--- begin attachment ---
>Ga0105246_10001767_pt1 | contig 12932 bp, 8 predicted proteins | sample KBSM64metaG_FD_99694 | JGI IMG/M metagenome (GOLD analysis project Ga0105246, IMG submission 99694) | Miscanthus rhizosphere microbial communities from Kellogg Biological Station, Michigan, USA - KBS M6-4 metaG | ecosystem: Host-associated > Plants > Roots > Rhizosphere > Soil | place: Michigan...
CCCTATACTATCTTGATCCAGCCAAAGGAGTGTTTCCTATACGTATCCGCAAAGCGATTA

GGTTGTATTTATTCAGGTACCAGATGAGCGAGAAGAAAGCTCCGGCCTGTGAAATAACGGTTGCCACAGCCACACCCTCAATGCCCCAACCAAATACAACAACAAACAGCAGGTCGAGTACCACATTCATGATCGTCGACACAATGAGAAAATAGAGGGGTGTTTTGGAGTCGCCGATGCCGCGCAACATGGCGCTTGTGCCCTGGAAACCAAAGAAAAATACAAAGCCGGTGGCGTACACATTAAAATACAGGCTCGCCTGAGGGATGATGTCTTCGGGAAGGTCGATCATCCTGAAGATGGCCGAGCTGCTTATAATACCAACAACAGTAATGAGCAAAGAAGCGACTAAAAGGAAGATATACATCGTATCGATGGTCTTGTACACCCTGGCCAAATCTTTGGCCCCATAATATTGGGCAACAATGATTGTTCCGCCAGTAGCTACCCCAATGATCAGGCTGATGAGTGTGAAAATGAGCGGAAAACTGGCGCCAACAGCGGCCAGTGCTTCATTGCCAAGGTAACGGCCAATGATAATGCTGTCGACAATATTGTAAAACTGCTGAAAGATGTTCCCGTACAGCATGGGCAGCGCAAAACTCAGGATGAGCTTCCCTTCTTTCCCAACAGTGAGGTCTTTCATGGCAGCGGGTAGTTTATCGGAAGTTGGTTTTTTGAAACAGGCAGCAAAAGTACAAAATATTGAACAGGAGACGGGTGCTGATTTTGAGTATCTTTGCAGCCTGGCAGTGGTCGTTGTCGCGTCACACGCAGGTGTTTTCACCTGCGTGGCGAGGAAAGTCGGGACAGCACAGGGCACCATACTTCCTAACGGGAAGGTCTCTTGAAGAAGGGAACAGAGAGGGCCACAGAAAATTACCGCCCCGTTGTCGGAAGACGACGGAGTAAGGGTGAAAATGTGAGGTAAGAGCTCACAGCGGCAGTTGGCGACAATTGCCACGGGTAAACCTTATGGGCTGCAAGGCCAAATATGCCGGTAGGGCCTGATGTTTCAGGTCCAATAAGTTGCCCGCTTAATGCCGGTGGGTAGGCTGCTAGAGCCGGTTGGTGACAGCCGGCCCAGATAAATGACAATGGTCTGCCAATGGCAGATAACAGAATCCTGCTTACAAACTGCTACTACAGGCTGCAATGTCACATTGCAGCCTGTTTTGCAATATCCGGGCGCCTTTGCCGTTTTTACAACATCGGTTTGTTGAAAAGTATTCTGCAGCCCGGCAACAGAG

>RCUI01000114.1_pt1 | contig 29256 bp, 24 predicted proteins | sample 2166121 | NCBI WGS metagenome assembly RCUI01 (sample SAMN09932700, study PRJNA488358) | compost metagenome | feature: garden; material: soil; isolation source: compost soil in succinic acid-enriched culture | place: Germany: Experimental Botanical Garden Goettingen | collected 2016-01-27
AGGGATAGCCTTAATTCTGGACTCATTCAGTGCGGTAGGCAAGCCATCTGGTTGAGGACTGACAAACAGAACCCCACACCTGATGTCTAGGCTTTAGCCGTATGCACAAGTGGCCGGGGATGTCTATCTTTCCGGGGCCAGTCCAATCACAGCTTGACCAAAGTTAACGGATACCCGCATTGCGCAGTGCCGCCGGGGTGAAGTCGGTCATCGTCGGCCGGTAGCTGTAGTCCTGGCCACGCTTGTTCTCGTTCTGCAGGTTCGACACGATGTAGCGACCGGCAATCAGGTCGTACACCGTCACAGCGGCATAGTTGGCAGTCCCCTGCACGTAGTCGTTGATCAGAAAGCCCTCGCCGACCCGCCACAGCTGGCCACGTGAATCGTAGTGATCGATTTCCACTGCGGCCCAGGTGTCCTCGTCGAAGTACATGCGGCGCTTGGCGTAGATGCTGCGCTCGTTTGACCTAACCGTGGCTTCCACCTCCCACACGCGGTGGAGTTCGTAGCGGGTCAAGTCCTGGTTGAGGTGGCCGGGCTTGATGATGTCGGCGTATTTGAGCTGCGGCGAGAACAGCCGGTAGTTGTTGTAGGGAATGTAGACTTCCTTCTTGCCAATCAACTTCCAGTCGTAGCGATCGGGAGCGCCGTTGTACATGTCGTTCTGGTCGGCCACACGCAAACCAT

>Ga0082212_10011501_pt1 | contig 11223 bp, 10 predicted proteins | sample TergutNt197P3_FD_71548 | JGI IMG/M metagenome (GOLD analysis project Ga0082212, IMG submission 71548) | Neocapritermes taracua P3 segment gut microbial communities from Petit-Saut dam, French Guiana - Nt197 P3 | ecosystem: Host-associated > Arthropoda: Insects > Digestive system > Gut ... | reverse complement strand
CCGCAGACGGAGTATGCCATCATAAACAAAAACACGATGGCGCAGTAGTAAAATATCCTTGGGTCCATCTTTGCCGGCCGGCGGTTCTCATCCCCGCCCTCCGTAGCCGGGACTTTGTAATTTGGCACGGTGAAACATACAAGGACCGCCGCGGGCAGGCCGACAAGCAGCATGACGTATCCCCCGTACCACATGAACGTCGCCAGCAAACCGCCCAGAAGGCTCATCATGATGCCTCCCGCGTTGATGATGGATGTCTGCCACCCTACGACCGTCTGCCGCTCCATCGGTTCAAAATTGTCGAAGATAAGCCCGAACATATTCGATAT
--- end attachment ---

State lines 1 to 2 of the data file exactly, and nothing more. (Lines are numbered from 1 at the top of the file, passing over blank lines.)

>Ga0105246_10001767_pt1 | contig 12932 bp, 8 predicted proteins | sample KBSM64metaG_FD_99694 | JGI IMG/M metagenome (GOLD analysis project Ga0105246, IMG submission 99694) | Miscanthus rhizosphere microbial communities from Kellogg Biological Station, Michigan, USA - KBS M6-4 metaG | ecosystem: Host-associated > Plants > Roots > Rhizosphere > Soil | place: Michigan...
CCCTATACTATCTTGATCCAGCCAAAGGAGTGTTTCCTATACGTATCCGCAAAGCGATTA